• 0 avatar
        RHD

        Absolutely right. That would be a very smart move by VW, even if they are mortgaging their future to get through the present crisis.
        It might even motivate them to build more dependable cars, which would be a win for everyone involved.

        • 0 avatar
          tonycd

          RHD, David Halberstam tells an interesting story in The Reckoning about when Lee Iacocca took over Chrysler. He quickly realized their quality was crap. He also quickly saw that the Finance guys who held an iron grip over the company (a pox that still afflicts GM and Ford to this day) wouldn’t approve the expenditures needed to improve it.

          So he executed a nifty end run: a 5-year, 50,000-mile warranty as a marketing ploy. He knew the cars were so bad, Finance would reluctantly approve upgrades because they knew it’d cost them even more to honor the warranty if they didn’t. The move was successful, at both levels.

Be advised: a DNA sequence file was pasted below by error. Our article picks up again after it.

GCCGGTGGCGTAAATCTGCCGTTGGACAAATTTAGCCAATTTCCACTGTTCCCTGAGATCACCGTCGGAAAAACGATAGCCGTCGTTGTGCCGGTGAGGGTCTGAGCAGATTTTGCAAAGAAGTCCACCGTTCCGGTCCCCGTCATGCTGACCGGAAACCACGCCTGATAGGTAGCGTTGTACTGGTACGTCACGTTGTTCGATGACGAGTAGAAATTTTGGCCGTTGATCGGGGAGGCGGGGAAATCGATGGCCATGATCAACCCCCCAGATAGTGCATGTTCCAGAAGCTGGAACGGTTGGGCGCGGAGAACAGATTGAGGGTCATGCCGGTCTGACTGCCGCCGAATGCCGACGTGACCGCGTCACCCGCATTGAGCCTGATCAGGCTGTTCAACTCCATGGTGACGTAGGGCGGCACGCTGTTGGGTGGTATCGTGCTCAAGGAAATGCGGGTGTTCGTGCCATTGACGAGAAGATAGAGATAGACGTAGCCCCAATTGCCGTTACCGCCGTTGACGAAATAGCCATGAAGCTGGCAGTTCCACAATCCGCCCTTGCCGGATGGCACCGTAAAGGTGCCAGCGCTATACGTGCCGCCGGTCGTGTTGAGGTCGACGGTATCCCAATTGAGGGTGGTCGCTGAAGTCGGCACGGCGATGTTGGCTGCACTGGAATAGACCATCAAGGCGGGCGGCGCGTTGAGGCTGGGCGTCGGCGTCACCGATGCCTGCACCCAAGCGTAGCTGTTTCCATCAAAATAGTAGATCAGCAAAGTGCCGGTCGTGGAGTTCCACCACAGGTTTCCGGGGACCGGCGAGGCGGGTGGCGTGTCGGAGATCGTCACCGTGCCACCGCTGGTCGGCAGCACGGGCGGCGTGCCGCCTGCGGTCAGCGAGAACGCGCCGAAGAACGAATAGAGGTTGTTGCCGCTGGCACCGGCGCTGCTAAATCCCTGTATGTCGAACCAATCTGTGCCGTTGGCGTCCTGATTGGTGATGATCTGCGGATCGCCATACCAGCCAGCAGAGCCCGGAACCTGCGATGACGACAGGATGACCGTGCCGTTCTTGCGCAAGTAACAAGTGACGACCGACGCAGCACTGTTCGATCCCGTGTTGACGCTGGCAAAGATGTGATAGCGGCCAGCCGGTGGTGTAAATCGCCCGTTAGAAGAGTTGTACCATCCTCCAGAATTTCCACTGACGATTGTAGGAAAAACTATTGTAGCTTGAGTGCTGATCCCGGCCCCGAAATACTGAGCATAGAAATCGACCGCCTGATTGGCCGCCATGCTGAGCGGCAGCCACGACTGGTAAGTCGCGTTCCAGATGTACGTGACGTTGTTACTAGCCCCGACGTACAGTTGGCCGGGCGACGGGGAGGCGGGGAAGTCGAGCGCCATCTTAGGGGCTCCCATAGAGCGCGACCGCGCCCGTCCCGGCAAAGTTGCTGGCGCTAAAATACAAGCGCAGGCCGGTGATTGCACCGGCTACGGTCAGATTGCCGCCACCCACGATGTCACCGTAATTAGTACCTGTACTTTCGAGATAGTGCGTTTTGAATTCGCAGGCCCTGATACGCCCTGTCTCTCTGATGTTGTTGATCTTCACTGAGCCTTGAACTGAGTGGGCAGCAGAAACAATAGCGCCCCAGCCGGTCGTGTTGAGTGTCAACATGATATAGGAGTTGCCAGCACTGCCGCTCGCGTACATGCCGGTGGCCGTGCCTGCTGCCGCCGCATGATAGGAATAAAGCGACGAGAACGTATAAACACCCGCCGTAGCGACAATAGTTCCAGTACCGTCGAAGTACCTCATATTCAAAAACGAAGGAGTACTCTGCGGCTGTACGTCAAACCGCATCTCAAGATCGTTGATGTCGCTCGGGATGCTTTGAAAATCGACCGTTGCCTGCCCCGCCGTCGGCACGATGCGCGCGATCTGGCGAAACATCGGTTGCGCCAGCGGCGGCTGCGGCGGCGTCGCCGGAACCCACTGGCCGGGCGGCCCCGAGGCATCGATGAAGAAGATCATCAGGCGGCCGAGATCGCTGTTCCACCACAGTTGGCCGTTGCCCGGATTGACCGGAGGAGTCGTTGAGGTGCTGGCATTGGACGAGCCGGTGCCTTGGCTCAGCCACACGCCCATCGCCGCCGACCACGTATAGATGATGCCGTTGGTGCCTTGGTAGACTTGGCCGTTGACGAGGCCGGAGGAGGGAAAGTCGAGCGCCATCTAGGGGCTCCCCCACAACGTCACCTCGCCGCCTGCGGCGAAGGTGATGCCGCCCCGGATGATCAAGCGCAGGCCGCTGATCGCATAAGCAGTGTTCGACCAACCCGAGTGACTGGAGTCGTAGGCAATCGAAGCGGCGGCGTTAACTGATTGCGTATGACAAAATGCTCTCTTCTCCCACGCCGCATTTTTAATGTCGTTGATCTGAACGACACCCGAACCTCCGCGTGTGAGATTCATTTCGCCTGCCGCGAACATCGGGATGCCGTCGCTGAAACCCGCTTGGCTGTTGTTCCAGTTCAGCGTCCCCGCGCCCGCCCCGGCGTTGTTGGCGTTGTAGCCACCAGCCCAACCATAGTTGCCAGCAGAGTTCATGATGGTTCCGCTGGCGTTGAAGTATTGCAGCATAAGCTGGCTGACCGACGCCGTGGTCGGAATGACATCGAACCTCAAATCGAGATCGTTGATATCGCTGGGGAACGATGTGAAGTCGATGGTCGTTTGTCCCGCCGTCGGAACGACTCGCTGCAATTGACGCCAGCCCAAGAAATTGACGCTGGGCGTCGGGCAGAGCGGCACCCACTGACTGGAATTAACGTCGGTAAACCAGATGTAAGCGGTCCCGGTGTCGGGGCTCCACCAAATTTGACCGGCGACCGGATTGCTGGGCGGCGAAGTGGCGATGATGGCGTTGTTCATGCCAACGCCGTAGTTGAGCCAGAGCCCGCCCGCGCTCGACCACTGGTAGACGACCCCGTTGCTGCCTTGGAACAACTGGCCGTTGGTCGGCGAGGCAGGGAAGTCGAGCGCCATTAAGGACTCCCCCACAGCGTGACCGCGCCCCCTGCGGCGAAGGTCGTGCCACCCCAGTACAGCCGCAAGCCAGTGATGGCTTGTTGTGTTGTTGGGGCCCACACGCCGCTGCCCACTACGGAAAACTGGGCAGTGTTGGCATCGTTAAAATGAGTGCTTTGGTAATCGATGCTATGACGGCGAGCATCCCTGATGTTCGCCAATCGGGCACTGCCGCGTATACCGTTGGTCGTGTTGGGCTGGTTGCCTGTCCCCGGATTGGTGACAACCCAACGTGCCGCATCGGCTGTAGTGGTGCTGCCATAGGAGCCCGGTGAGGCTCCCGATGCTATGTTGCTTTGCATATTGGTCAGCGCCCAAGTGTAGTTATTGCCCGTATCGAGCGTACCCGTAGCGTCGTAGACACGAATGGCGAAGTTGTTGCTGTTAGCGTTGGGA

• 0 avatar
            Eyeflyistheeye

            The Reckoning was an excellent read. I only wish Halberstam (RIP) would have updated it during the era of Ghosn acquiring Nissan and Ford with Jac Nasser.

      • 0 avatar
        onyxtape

        I think the 1999 model year had a 100,000 mile powertrain warranty (which sounds suspiciously like – we won’t cover anything “electronic”).

        • 0 avatar
          sportyaccordy

          Kind of reminds me of the explanations for engine failures in MotoGP. They will say, “failed generator (alternator)”. Yes, the generator failed because a piston rod punched through it lmao.

    • 0 avatar
      derekson

      They need to bring compelling product that fits the desires of the US market more than things like warranty.

      The Jetta and Passat weren’t really executed poorly, but the market zigged and VW zagged. And they’ve taken way too long to get the next generation models out. They went downmarket just before companies like Hyundai/Kia started forcing mainline brands to have nicer interiors and features previously reserved for luxury cars.